Academic journal article North American Journal of Psychology

Self-Focus Mediates the Relationship between Body Dissatisfaction, Depression and Disordered Eating Behaviors

Academic journal article North American Journal of Psychology

Self-Focus Mediates the Relationship between Body Dissatisfaction, Depression and Disordered Eating Behaviors

Article excerpt

Whereas the role of body dissatisfaction as a risk factor in the development of eating disorder behaviors has been well established, a recent longitudinal investigation illustrated that an additional role is played by depressive symptoms. Stice, Marti, and Durant (2011) followed a group of almost 500 middle school-aged females prospectively for eight years. They found that adolescent girls with higher levels of body dissatisfaction were four times more likely to develop eating disorders than those with lower levels of body dissatisfaction, and that within the high body dissatisfaction group, those with higher depressive symptoms were almost three times more likely to develop eating disorders than those with high body dissatisfaction and low levels of depression. Similarly, in a survey of 472 college women, Juarascio, Perone, and Timko (2011) found that depression, as well as anxiety and dieting, moderated the relationship between body dissatisfaction and disordered eating.

We believe that a variable that may further account for the pathway from body dissatisfaction to depression and disordered eating behaviors is self-focused attention. Self-focused attention has been defined as "awareness of self-referent, internally generated information" (Kiropoulos & Klimidis, 2006, p.297). Dispositional self-focus has been conceptualized as the tendency to be more aware of internal experiences, including bodily experiences, and more aware of oneself (and one's physical appearance) within a social context (Kiropoulos & Klimidis, 2006). Dispositional self-focus, especially rumination tendency, has been found to be associated with depressed mood (Watkins & Teasdale, 2004), and has been proposed as a risk factor for depression (Ingram, 1990). The degree of self-focus has also been found to differentiate between dieters and non-dieters (Heatherton, 1993). Indeed, restrained eating among those dissatisfied with their body size may result from a heightened degree of self-focus and concern about how one appears to others (Heatherton, 1993). It also has been proposed that other disordered eating behaviors, such as binge eating, may be used during times of stress in order to escape from an aversive state of heightened self-focus (Heatherton & Baumeister, 1991).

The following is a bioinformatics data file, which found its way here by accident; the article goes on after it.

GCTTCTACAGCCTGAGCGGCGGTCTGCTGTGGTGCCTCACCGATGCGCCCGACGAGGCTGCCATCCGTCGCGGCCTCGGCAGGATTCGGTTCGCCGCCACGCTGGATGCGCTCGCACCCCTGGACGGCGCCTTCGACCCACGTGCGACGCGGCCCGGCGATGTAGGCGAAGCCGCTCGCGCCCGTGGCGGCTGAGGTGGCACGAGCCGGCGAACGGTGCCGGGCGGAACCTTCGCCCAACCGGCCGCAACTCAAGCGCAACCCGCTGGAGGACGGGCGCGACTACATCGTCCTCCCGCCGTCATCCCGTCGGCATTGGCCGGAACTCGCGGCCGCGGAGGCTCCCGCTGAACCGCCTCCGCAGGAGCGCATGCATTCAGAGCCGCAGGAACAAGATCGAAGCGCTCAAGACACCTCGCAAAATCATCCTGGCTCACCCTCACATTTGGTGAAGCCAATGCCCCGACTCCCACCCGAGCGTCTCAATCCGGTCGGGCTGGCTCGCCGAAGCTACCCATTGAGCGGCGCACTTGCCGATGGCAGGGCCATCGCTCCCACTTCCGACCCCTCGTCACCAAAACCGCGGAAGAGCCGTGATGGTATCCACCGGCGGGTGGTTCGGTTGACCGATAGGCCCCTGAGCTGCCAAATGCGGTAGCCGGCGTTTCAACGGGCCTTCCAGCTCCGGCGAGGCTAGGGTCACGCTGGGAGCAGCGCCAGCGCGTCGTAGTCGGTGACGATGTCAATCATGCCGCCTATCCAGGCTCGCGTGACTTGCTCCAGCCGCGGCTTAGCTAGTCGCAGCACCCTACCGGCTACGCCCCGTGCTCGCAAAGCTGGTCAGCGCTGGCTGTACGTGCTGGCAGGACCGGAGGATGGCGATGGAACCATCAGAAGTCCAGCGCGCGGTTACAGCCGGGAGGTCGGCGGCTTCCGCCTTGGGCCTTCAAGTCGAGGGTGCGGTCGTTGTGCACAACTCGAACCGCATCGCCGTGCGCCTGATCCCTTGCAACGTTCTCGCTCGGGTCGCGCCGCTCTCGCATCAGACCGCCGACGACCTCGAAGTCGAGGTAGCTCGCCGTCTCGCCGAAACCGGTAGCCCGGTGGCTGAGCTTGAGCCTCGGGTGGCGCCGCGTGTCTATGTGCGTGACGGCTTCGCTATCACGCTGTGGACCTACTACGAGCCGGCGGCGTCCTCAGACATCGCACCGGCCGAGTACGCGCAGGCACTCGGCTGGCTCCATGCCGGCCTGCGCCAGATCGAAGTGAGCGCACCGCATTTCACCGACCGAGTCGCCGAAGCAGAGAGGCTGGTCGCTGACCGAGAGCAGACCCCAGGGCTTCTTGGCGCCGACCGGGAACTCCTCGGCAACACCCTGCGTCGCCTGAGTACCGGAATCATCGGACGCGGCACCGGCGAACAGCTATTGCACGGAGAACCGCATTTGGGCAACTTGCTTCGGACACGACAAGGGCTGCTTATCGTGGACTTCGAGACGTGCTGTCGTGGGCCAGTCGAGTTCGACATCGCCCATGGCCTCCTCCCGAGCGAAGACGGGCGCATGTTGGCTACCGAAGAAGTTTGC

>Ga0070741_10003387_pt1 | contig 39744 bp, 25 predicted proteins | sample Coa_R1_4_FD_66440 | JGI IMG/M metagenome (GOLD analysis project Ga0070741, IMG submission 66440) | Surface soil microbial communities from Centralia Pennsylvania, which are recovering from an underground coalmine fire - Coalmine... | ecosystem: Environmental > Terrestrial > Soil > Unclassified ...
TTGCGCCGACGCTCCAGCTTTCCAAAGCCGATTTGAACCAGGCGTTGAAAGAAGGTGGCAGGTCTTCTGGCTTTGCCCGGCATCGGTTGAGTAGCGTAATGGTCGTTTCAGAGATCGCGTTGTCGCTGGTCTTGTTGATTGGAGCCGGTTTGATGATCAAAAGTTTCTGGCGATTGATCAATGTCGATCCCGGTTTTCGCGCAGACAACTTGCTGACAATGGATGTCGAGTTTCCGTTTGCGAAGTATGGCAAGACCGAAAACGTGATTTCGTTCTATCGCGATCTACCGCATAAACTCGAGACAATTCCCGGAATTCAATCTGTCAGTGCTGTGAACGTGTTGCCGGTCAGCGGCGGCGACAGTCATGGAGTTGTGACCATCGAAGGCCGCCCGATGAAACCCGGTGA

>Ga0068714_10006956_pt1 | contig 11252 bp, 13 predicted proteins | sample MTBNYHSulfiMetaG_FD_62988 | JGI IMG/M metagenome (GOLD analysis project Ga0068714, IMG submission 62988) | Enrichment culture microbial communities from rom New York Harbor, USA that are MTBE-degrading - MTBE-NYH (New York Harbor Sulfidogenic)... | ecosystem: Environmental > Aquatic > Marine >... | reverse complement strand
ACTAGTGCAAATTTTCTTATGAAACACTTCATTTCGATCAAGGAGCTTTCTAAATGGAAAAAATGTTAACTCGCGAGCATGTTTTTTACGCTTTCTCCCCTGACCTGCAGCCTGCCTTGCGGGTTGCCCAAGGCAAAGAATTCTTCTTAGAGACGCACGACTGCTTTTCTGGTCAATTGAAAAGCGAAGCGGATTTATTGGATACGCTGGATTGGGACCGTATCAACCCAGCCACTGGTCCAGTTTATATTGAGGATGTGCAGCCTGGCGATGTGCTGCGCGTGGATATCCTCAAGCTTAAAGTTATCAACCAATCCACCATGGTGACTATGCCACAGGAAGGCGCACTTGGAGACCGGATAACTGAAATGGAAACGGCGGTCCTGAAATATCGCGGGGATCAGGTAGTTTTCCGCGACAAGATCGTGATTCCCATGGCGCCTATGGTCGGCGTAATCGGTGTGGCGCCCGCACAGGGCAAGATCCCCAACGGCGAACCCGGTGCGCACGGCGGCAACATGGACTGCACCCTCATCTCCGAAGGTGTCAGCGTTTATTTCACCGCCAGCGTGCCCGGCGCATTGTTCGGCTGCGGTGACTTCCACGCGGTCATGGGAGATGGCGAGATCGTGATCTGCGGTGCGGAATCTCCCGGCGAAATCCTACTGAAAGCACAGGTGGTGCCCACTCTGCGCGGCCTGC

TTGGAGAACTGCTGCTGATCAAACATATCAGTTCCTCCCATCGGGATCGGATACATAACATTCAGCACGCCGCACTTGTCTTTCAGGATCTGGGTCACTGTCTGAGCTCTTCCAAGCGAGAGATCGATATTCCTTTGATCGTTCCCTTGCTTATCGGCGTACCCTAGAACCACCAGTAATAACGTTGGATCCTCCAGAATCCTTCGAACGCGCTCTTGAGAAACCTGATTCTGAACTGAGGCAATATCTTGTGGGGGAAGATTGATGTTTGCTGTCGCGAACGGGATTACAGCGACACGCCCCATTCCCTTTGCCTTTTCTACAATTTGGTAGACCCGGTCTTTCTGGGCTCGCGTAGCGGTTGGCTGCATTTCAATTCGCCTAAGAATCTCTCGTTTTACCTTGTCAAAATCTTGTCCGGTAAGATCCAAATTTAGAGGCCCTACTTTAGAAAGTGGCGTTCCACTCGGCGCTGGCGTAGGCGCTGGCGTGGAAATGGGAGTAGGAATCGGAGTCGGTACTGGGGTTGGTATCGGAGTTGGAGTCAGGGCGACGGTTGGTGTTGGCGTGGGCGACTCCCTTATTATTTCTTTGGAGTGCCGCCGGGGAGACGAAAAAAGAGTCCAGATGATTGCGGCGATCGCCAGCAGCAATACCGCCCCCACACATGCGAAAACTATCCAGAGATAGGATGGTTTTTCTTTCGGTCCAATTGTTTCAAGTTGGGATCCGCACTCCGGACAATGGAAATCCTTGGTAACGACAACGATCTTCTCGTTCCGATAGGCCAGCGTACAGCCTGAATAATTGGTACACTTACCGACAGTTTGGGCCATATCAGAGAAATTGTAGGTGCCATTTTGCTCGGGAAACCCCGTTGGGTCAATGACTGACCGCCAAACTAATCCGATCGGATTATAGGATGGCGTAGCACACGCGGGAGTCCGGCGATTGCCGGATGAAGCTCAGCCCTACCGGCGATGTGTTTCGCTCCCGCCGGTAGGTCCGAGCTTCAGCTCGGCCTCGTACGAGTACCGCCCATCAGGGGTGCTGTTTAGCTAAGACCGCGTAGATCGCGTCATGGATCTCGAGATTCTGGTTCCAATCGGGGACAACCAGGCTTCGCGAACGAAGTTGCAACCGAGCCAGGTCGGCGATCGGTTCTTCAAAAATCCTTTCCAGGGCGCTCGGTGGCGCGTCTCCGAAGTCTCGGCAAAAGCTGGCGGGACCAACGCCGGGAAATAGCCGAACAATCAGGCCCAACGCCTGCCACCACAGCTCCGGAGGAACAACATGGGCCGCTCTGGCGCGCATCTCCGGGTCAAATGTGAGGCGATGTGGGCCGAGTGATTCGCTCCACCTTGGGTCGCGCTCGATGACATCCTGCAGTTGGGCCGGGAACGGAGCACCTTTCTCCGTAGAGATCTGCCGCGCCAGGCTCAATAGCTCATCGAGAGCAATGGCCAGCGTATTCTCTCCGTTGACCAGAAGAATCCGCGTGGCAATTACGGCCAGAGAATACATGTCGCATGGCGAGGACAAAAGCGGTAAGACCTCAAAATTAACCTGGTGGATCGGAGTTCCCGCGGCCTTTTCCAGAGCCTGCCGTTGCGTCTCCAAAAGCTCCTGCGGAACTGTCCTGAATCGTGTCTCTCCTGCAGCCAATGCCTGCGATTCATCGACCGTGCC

In our study, we examined body dissatisfaction, depressive symptoms, dispositional self-focus, and disordered eating behaviors in college females using an online survey. We predicted that self-focused attention would mediate the relationship between body dissatisfaction and disordered eating (Hypothesis 1). We also predicted that self-focused attention would mediate the relationship between body dissatisfaction and depression (Hypothesis 2). Finally, we predicted that self-focused attention and depressive symptoms would mediate the relationship between body dissatisfaction and disordered eating (Hypothesis 3).

METHOD

Participants

Participants were 281 undergraduate female students, who received course credit for their participation. As in the research by Stice et al. (2011) and Juarascio et al. (2011), females were surveyed due to higher rates of eating disordered symptoms in females and different sources of body dissatisfaction in females (Silberstein, Striegel-Moore, Timko, & Rodin, 1988). The mean age of participants was 21.81 (SD = 6.93), and 77% of our sample consisted of freshmen and sophomores. Sixty percent of our participants listed their race as Caucasian, 24% as African-American, and 6% each as Hispanic or Asian. The remainder declined to identify their race.

Measures

Body satisfaction/dissatisfaction. Body satisfaction/dissatisfaction was measured using the Body Shape Questionnaire (BSQ), the Body Esteem Scale (B-ES), and the Body Appreciation Scale (BAS). The BSQ is a 34-item self-report measure assessing degree of dissatisfaction and negative feelings about one's body shape (Cooper, Taylor, Cooper, & Fairburn, 1987). …

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